A Teacher's Day

The day in the life of an inner city large urban school district teacher after the high stakes testing ends and there is still three more months left before summer vacation.

Name:
Location: Chicago, Illinois, United States

I have taught school for over thirty years always in the inner city and for the most part always upper grade students. I have two children and I have been married for twenty years.

Sunday, December 17, 2006

SOMETHING'S CAN ONLY GET WORSE

Friday afternoon the office buzzed my room. We’re sending an aide to you so you can take an important phone call,

Only emergency phone calls are this urgent. I rush to the phone. It's the teacher’s union. They can’t read my writing. It’s a problem of a change of address. I’m immediately relieved.

But as soon as I hang up the phone, it rings. So I answer it. It’s the security guard. Why’s he calling the school? He’s in the school.

And he tells me. The fight from yesterday happened again at 8:30 in the morning. He got hit in the head this time. He had enough. He’s not in the school. He went home. He wants to quit. A bunch of girls who don’t even go to the school invaded the front office and the fight that began after the science fair began again.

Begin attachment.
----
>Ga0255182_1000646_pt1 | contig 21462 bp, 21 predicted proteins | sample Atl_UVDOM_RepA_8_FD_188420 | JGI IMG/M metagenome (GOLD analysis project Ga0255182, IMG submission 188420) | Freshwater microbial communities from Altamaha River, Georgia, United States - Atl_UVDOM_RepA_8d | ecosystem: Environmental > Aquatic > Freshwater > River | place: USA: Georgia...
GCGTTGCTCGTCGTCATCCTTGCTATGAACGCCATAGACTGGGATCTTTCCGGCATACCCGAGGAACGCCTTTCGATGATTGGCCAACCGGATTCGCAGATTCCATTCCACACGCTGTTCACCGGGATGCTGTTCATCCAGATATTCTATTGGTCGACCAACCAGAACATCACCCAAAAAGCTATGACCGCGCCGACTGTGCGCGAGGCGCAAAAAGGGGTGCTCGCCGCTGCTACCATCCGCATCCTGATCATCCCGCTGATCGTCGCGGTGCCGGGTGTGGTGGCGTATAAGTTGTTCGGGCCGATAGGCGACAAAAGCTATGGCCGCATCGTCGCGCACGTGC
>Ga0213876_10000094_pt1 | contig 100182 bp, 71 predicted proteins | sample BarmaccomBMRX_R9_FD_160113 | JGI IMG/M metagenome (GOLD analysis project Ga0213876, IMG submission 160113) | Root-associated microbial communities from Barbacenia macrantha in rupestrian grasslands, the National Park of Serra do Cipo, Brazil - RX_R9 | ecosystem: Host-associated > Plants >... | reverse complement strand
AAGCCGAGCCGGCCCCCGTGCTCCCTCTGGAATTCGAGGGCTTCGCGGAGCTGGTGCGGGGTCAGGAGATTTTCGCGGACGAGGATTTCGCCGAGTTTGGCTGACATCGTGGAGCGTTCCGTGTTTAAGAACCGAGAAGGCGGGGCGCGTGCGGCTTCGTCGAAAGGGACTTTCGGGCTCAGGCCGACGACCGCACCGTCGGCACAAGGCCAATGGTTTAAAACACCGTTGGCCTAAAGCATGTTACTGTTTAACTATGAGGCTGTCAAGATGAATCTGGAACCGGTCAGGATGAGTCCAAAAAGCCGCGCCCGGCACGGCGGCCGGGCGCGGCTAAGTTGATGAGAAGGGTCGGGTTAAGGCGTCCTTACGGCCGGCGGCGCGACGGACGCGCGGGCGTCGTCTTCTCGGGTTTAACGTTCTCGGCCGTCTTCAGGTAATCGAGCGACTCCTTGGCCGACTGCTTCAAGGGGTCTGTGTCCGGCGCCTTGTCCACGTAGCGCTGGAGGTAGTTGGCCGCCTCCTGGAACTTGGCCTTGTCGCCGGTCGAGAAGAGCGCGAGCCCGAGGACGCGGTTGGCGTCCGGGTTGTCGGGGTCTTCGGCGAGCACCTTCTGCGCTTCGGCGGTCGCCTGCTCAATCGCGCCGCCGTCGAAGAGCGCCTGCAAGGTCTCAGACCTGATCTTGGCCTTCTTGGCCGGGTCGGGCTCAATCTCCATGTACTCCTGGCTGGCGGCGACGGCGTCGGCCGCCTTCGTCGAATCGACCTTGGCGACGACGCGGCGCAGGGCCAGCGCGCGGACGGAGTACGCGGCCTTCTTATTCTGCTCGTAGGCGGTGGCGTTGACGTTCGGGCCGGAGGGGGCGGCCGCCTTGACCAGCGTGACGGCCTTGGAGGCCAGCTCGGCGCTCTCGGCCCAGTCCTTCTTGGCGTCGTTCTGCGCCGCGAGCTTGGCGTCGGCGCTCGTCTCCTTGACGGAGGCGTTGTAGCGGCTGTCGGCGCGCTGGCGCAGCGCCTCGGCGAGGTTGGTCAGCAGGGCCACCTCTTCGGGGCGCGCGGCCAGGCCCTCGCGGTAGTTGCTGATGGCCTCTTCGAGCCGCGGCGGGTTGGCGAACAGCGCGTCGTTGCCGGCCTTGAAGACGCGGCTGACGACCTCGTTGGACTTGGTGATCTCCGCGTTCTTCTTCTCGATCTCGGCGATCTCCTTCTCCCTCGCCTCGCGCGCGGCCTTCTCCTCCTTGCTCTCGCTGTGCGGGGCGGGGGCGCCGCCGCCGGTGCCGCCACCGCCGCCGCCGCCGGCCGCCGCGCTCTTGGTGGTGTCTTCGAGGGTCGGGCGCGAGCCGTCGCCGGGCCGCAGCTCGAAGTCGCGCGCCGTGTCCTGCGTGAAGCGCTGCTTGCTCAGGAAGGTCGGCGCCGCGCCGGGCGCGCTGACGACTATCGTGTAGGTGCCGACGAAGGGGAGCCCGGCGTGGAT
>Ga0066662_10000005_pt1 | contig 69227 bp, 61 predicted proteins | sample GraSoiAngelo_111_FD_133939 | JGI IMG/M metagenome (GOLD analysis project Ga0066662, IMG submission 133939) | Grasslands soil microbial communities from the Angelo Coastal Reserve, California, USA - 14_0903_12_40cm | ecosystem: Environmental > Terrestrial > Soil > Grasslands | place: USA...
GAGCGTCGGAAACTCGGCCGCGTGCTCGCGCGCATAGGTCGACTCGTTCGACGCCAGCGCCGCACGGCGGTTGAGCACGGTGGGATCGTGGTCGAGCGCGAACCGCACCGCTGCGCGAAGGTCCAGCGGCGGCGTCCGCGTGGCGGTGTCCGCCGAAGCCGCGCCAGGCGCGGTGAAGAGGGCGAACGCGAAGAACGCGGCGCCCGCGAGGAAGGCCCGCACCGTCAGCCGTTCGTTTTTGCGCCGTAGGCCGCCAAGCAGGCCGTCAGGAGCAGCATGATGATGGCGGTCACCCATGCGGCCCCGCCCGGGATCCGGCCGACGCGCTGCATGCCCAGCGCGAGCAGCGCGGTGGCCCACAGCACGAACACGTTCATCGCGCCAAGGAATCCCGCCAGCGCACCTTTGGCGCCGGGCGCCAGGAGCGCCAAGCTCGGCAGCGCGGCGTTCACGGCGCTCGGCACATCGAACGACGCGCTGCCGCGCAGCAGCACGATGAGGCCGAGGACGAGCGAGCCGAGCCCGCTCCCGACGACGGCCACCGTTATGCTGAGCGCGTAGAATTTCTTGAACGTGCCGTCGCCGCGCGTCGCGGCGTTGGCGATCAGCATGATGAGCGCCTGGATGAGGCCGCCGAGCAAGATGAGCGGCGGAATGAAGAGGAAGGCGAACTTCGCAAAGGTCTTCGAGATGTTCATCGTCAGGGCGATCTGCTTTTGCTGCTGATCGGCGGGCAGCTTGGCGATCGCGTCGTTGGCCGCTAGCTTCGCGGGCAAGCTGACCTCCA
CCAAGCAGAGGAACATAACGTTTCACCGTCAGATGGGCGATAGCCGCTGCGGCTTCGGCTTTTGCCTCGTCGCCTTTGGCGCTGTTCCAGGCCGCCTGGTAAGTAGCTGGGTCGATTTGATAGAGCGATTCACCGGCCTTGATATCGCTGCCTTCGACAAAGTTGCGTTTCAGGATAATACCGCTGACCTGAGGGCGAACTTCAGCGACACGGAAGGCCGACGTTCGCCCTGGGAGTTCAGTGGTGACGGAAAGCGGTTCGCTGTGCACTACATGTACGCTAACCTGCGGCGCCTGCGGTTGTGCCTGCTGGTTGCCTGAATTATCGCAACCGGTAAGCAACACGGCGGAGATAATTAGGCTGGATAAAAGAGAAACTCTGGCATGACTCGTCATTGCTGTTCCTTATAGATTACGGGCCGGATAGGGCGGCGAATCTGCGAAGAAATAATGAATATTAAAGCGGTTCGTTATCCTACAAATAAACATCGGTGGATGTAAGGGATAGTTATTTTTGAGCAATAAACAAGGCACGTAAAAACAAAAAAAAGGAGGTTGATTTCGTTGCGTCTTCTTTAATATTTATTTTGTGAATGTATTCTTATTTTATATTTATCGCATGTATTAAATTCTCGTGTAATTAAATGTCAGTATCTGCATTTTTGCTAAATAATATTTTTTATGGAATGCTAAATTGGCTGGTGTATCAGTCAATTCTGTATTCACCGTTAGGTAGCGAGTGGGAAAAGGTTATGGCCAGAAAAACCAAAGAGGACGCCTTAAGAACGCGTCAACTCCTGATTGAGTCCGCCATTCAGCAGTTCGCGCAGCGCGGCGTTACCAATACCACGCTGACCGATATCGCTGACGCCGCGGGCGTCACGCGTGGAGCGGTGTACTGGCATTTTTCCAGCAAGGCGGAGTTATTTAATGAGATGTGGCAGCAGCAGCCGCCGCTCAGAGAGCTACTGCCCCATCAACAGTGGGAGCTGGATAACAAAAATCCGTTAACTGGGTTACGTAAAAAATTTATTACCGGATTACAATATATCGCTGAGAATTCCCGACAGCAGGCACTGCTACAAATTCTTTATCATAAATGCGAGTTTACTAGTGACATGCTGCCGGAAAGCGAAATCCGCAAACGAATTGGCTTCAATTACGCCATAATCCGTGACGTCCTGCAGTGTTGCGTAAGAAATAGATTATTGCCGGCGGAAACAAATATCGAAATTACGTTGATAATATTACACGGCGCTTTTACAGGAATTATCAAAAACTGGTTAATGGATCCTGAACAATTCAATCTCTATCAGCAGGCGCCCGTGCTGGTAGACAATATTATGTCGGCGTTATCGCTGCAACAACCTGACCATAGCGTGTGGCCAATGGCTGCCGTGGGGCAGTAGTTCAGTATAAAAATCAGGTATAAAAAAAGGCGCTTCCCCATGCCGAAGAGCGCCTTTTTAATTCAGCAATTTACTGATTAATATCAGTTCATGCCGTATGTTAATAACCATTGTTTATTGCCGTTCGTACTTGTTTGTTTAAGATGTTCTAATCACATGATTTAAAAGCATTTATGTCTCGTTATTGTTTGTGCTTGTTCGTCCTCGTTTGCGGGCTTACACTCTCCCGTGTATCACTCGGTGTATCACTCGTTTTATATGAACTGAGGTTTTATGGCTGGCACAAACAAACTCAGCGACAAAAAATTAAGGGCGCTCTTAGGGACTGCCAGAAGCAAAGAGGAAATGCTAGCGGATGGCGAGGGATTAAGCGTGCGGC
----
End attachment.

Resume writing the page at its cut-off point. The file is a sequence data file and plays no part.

Nine police cars. One security guard, the assistant principal—a woman, by the way—and a former woman teacher tried to break it up. Thankfully the police are there within seconds. It was as if they were waiting. A lot of people are handcuffed and sent to jail.

The security guard wants to transfer to another school. I end the phone call by convincing him to give the school one more chance. One more chance.

One more chance.

Do you know how it feels to want to cry? This is what I’m thinking as I say it over and over.

One more chance. One more chance.

He said OK and then I went back upstairs to work—my class full of my students, three students from next door and two boys who wanted to fight on the first floor. I don’t even get a chance to sit down. A sub is in the hall yelling my name. Yelling it. OK—this is how it continues.

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